The large square keep at Castle Rising, was built by Norman lord William d’Albini in around 1140. Remains of an early Norman church were discovered within the inner bailey, to the north of the keep. It was probably also built by William d’Albini, although the relationship between the castle and church is not clear.
Rising was granted to William d’Albini by William Rufus, as a reward for his loyalty to the King. It was William’s son and heir, William d’Albini II, who transformed the insignificant and undeveloped settlement to a splendid lordly residence. Just a year before the castle was built, William d’Albini II married Queen Alice of Louvain, King Henry I’s widow. The Queen brought a certain status to d'Albini which he tried to express in his castle.
Castle Rising was largely modelled on the royal castle at Norwich. It was surrounded by large man-made earthworks and a stone bridge led across the main inner ditch to the gatehouse, much of which remains today. Within the inner bailey was the magnificent hall keep with two main floors. The keep is entered up an enclosed and elaborately decorated stairway, which leads to the lavish entrance vestibule. The great hall, kitchen, chapel, private chamber and gallery were all located on the second floor, with storage rooms on the ground floor.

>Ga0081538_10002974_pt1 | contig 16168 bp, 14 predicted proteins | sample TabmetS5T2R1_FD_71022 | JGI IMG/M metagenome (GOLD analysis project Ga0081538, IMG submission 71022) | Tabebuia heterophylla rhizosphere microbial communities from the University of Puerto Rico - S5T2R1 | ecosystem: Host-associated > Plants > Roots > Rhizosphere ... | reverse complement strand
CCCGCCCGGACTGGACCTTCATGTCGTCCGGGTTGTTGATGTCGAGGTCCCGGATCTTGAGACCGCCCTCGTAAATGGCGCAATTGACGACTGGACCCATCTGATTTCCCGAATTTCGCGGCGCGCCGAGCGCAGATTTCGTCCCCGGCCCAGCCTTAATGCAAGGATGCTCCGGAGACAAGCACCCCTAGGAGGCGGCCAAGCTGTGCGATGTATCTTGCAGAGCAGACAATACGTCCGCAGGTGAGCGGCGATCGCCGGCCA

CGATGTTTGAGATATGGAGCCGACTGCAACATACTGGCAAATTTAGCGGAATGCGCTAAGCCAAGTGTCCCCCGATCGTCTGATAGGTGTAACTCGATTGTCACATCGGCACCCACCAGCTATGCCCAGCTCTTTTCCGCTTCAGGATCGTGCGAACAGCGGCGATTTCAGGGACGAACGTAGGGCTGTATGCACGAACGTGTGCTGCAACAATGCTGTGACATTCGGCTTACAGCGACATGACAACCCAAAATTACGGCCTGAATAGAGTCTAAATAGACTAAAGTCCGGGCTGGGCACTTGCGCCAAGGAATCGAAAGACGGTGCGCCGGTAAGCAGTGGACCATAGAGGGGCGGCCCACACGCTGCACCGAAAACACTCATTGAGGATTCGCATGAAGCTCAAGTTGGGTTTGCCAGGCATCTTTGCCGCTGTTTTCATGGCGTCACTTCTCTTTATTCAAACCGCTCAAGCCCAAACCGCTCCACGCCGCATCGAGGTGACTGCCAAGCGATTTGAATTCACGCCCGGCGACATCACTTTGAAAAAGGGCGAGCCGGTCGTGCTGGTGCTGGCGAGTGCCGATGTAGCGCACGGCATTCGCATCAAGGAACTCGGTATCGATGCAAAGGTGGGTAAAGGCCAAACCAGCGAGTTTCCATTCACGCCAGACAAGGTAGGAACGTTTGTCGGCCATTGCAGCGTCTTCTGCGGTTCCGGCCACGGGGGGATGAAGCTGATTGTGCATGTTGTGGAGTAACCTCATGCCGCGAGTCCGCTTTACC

In 1141, William d’Albini II became Earl of Sussex and Arundel and he also built splendid round keeps in Arundel, West Sussex, and New Buckenham, Norfok.